There are two kinds of people in this world. But both kinds would feel likely feel sad watching blue people occupy the only "legitimate theatre" in Las Vegas and former home Master Magician Lance Burton.
Those who cherish magic for magic's sake would be dismayed to see the stage once graced by lovely assistants, ever-changing illusions and one of the finest magicians of our era replaced by non-magicians.
The other group of people would be those who didn't really care about Lance Burton and had hoped that his award-winning show would be scrapped in favor or anoxic-complected, bald men who hit things and acted surprised but hate the idea that such an avant guard show would appear in such a magnificent and decidedly un-trendy theatre.
We are of the first group and would hope to avoid those of the second.
The Blue Men parachuted onto the plaza outside the Monte Carlo hotel today to announce their presence with authority while not speaking. They don't talk. They are just blue and they do funny things. Kind of like big drunk Smurfs with shaved heads.
For those hoping to have a blue themed evening, $179.00 buys a three-course meal and tickets to their show. You can order from the special Blue Man Menu and even get après–theatre cocktails for that price. Considering the regular tickets are priced at $125.00, this is either a great deal or a way to sell really cheap food and watered down blue drinks.
The Blue Men are returning to the Monte Carlo from the Venetian Hotel and replacing the dance group The Jabbawockeez. The Jabbawockeez are temporarily performing down-under at the Jupiters Casino on the Gold Coast, Queensland, Australia awaiting their new theatre's construction at the Luxor.
Penn & Teller joined the select few included in the UNLV Entertainer & Artist Hall of Fame this weekend. Siegfried Fischbacher and Lance Burton attended, showing their support for the magic duo.
Former Nevada Lieutenant Governor, lounge singer and hall of fame member Lorraine Hunt-Bono presented the team their beautiful and pointy crystal trophies. Teller broke his silence to say "thanks" to the attendees.
I'd joked that 2012 was shaping up as the Year of Penn, given his ubiquitous-ness in the first 4 months of this year. Jillette even showed up at Marty Allen's 90th birthday party celebration at Palace Station on Saturday afternoon, joining a similarly odd collection of celebs and newsmakers onstage at Louie Anderson Theater that included Allen, Mayor Carolyn Goodman (presenting Allen with a key to the city), former mayor Oscar Goodman, Anderson and Allen's wife, Karon Kate Blackwell.
It does seem Penn is appearing in more places and garnering more television time. We have seen him on political talk shows, British stump the magician series and of course The Celebrity Apprentice. He survived last night's episode and thus continues his fund-raising for Opportunity Village, a Las Vegas foundation providing vocational training for our fellow citizens with intellectual disabilities.
"If I worked all the time I was on 'Celebrity Apprentice,' and gave all that money instead to Opportunity Village (laughs), they would do better," he says. "But I give them a lot of attention, no question about that, I have raised awareness. So you can't be too cynical about it."
Penn & Teller continue to entertain capacity crowds at the Rio All-Suites Hotel and Casino in Las Vegas and offer the best magic per dollar spent in town.
Mark Panner is not exactly a friend of Inside Magic but he did lend us money to pay the server bill two months ago. In return for his kindness, we said he could write an opinion piece for the web site. This is that piece. He tries to find parallels between the 99 percent movement and magic secrets. We do not agree with his logic, argument or conclusions but a deal is a deal. We note that while we do not edit Mark's writing, we had to change the title from its original, "99 Percent in Magic Untie."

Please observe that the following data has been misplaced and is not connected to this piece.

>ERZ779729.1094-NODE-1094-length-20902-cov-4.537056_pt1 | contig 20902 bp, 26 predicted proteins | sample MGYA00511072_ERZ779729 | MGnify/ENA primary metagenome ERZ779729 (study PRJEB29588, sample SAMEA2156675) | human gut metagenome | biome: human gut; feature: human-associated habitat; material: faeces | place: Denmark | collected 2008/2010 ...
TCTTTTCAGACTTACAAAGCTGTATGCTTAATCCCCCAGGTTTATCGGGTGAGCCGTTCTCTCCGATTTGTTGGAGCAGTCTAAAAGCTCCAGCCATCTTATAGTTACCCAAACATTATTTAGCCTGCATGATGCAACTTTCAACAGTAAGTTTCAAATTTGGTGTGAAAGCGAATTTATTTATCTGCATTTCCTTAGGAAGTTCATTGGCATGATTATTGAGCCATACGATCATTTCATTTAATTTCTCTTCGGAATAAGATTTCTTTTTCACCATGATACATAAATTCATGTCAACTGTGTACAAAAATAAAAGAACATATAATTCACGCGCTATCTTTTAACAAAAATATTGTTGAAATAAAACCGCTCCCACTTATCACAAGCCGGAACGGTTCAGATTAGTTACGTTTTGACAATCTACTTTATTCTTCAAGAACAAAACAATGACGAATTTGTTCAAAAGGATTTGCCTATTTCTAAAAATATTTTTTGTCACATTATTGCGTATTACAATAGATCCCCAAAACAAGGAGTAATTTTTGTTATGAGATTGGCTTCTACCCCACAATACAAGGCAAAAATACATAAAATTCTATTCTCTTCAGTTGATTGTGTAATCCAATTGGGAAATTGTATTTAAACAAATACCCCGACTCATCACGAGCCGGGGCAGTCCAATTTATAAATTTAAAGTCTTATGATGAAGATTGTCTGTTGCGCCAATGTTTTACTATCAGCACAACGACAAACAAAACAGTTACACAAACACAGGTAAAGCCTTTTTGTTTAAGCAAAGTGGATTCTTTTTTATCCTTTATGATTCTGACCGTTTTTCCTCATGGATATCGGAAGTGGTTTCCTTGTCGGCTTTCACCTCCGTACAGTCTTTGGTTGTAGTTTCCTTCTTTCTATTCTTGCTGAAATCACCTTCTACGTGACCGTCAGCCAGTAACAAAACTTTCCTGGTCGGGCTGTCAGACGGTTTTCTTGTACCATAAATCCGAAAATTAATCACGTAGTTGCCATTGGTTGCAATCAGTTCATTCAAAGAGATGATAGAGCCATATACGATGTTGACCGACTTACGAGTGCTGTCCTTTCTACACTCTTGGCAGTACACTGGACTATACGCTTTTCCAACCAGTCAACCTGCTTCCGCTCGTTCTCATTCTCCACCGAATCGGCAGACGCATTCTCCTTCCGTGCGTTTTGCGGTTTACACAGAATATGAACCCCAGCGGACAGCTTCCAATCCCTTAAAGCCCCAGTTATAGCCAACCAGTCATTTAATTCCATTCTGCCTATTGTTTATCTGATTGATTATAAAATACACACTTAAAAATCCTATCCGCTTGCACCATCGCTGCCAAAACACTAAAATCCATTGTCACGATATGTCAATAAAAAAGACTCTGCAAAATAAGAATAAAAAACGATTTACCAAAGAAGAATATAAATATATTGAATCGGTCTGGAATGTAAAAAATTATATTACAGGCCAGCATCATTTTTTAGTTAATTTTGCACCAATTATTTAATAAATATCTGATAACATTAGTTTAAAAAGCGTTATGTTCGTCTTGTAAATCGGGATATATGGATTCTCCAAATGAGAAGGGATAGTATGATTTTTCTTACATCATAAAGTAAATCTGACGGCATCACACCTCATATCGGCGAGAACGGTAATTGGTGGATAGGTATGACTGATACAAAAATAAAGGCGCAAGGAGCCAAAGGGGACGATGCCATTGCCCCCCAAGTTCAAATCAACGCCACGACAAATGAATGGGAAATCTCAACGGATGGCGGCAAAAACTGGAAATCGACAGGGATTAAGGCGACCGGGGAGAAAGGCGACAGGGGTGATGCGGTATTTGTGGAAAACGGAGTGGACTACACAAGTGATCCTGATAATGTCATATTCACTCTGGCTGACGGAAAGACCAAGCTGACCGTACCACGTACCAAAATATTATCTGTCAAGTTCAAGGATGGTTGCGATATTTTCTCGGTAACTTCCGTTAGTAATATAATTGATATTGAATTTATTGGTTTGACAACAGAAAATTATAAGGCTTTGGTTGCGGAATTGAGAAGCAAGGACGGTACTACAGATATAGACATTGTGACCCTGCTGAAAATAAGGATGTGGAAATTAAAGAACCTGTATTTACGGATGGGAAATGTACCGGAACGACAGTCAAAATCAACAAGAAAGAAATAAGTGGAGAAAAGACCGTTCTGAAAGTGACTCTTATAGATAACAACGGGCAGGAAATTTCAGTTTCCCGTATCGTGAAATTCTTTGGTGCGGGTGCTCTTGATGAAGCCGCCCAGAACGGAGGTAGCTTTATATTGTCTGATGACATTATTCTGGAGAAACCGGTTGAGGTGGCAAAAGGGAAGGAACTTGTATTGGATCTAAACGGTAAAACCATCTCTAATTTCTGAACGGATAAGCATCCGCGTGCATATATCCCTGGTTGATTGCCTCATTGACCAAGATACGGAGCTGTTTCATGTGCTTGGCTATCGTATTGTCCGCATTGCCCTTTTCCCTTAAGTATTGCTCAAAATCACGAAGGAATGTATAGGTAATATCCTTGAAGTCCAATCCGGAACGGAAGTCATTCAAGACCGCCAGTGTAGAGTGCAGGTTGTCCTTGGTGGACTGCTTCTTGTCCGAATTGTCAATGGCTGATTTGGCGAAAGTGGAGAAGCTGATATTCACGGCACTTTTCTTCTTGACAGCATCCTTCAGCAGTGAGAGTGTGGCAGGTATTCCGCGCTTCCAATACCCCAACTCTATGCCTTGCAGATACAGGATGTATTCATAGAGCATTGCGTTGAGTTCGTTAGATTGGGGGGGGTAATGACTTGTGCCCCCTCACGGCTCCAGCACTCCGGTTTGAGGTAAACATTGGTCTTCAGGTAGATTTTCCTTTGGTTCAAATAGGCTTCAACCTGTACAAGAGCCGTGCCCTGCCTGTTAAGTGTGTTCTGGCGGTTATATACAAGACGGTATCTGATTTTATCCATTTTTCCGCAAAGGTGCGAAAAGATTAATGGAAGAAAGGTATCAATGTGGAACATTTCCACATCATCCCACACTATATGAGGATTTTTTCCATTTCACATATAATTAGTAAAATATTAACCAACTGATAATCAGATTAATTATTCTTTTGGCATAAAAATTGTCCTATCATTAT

As I was watching the occupy movement do their thing, I thought about inequity and how unfair it is. One of the questions that kept crossing my mind was, how come the Vegas Headliners get the best secrets and technology and we are all stuck with the turn of the century – Last Century! –boxes and mirrors. It's not fair at all.
There is no other word for it other than inequity and unfairness (okay so maybe two words) but it expresses the vas deference between the 99% of magicians who need to use boxes screens or assistants (if you can afford them or are able to even go to where they congregate to ask if they would like to work for you). The elite one percent get to make things vanish, float, change, appear, grow or shrink without anything at all.
I have been looking into this question for a long time. It's been six months so far and I think I have some answers but they are not good ones.
When magic began, there was relative parity among all magicians. Magicians could make things vanish, float, appear, disappear, change or multiply with equal ability. They all used the same skills and tools. In the Iron Age, everyone used Irons and in the Bronze Age they did the same and no one had better tools than their neighbor. One caveman's Iron thing was the same size and shape and substance as the caveman next door and that did not change until the end of the "Ages" part of history ("Iron," "Bronze," "Dinosaur," "Bird," and "Trains") and the start of the Jet Age (around the time of the Wright Brothers).
Until the Jet Age, people entertained people in their villages and huts with essentially the same tricks either bought from a central store or made from common instructions. All magic plans used to be printed in blue ink and sold in rolls to magicians who wanted to build their own tricks from supplies they had around their cave or hut.
It took a while for this to die out. As late as the 1940s, for instance, Harry Blackstone used the same equipment as all magicians to make the standard "magic rabbit" appear or disappear. Magic rabbits were raised to be genetically identical so that all magicians could interchangeably use their props to do the rabbit tricks regardless of their location. A Boston rabbit would fit a Chicago rabbit gimmick and vice-a-versa. But there was a war on and many of the rabbits were actually made in the equivalent of factory farms where they were grown by strict military specifications to fit standard government issue magic props as used by the professionals (such as Blackstone) or the amateur at home or the magicians who entertained the troops during the battles around the world.